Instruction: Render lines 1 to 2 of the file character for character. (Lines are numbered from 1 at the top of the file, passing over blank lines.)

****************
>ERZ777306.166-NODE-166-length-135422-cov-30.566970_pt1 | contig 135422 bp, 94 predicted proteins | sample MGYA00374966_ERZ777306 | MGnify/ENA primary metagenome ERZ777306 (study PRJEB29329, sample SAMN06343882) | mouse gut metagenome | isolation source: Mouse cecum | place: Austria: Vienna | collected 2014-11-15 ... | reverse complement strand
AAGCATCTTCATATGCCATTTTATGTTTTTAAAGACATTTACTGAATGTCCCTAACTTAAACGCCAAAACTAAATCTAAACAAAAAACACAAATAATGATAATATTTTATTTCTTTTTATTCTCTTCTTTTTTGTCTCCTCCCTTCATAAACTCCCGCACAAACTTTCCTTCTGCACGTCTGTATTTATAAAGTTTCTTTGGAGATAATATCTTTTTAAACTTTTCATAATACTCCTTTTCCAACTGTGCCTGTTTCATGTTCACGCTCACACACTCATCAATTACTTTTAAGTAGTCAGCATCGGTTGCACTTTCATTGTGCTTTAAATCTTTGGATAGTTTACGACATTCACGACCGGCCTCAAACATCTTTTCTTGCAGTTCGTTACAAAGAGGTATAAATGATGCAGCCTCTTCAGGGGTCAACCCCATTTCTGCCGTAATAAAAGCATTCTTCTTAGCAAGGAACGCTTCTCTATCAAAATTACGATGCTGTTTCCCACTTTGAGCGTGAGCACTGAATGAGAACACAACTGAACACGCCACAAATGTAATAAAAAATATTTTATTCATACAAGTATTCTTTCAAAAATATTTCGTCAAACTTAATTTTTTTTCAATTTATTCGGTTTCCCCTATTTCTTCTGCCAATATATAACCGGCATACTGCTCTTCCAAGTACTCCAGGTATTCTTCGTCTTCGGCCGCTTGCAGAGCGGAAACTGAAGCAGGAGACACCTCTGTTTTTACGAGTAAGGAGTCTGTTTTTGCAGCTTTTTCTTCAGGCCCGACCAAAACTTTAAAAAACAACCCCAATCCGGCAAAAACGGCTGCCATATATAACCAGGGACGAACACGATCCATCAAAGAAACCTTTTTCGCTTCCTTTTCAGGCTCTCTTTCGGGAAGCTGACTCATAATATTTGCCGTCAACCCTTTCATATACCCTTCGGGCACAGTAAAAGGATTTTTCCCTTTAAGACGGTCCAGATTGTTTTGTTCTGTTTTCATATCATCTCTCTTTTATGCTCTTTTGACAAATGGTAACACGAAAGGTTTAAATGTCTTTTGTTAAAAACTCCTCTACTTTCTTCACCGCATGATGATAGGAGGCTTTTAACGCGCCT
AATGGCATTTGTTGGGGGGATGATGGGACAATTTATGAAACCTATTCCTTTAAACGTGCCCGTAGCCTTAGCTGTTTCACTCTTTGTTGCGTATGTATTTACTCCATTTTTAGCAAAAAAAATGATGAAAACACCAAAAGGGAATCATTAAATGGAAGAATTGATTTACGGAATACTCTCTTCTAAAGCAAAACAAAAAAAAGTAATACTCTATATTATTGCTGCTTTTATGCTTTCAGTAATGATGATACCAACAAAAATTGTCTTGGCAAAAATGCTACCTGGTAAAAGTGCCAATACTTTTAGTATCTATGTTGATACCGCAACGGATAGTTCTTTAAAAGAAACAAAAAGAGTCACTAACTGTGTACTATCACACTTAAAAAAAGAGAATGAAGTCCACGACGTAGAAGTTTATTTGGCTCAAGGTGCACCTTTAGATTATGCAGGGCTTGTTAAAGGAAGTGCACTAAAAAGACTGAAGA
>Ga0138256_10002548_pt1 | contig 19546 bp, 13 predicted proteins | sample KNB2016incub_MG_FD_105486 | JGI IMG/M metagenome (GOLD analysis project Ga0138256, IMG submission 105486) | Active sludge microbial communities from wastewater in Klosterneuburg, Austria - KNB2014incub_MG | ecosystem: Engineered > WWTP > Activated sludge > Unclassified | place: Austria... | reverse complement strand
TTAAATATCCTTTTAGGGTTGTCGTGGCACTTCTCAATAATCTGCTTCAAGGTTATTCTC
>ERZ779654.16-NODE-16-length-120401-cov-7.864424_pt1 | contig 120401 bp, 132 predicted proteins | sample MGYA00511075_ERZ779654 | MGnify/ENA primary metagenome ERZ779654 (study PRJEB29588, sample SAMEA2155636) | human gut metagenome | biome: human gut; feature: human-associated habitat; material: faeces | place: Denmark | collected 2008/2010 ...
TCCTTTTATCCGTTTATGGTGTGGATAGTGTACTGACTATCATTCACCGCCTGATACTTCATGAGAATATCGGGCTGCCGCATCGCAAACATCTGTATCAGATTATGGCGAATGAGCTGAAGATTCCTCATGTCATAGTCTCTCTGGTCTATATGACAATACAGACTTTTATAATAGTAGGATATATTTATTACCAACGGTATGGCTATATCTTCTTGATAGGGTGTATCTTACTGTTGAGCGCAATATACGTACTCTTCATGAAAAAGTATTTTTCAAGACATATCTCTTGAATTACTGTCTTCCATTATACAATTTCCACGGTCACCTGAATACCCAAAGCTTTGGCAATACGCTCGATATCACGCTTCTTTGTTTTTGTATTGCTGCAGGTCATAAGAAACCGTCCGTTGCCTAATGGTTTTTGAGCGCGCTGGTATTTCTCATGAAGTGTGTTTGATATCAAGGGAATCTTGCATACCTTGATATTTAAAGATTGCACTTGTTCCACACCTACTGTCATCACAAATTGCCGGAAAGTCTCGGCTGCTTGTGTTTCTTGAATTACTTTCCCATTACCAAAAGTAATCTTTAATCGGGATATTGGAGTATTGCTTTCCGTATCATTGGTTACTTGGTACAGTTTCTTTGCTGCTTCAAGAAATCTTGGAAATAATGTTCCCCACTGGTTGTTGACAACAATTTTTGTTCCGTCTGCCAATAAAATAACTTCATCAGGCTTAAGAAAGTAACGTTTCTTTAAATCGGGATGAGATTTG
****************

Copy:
>ERZ777306.166-NODE-166-length-135422-cov-30.566970_pt1 | contig 135422 bp, 94 predicted proteins | sample MGYA00374966_ERZ777306 | MGnify/ENA primary metagenome ERZ777306 (study PRJEB29329, sample SAMN06343882) | mouse gut metagenome | isolation source: Mouse cecum | place: Austria: Vienna | collected 2014-11-15 ... | reverse complement strand
AAGCATCTTCATATGCCATTTTATGTTTTTAAAGACATTTACTGAATGTCCCTAACTTAAACGCCAAAACTAAATCTAAACAAAAAACACAAATAATGATAATATTTTATTTCTTTTTATTCTCTTCTTTTTTGTCTCCTCCCTTCATAAACTCCCGCACAAACTTTCCTTCTGCACGTCTGTATTTATAAAGTTTCTTTGGAGATAATATCTTTTTAAACTTTTCATAATACTCCTTTTCCAACTGTGCCTGTTTCATGTTCACGCTCACACACTCATCAATTACTTTTAAGTAGTCAGCATCGGTTGCACTTTCATTGTGCTTTAAATCTTTGGATAGTTTACGACATTCACGACCGGCCTCAAACATCTTTTCTTGCAGTTCGTTACAAAGAGGTATAAATGATGCAGCCTCTTCAGGGGTCAACCCCATTTCTGCCGTAATAAAAGCATTCTTCTTAGCAAGGAACGCTTCTCTATCAAAATTACGATGCTGTTTCCCACTTTGAGCGTGAGCACTGAATGAGAACACAACTGAACACGCCACAAATGTAATAAAAAATATTTTATTCATACAAGTATTCTTTCAAAAATATTTCGTCAAACTTAATTTTTTTTCAATTTATTCGGTTTCCCCTATTTCTTCTGCCAATATATAACCGGCATACTGCTCTTCCAAGTACTCCAGGTATTCTTCGTCTTCGGCCGCTTGCAGAGCGGAAACTGAAGCAGGAGACACCTCTGTTTTTACGAGTAAGGAGTCTGTTTTTGCAGCTTTTTCTTCAGGCCCGACCAAAACTTTAAAAAACAACCCCAATCCGGCAAAAACGGCTGCCATATATAACCAGGGACGAACACGATCCATCAAAGAAACCTTTTTCGCTTCCTTTTCAGGCTCTCTTTCGGGAAGCTGACTCATAATATTTGCCGTCAACCCTTTCATATACCCTTCGGGCACAGTAAAAGGATTTTTCCCTTTAAGACGGTCCAGATTGTTTTGTTCTGTTTTCATATCATCTCTCTTTTATGCTCTTTTGACAAATGGTAACACGAAAGGTTTAAATGTCTTTTGTTAAAAACTCCTCTACTTTCTTCACCGCATGATGATAGGAGGCTTTTAACGCGCCT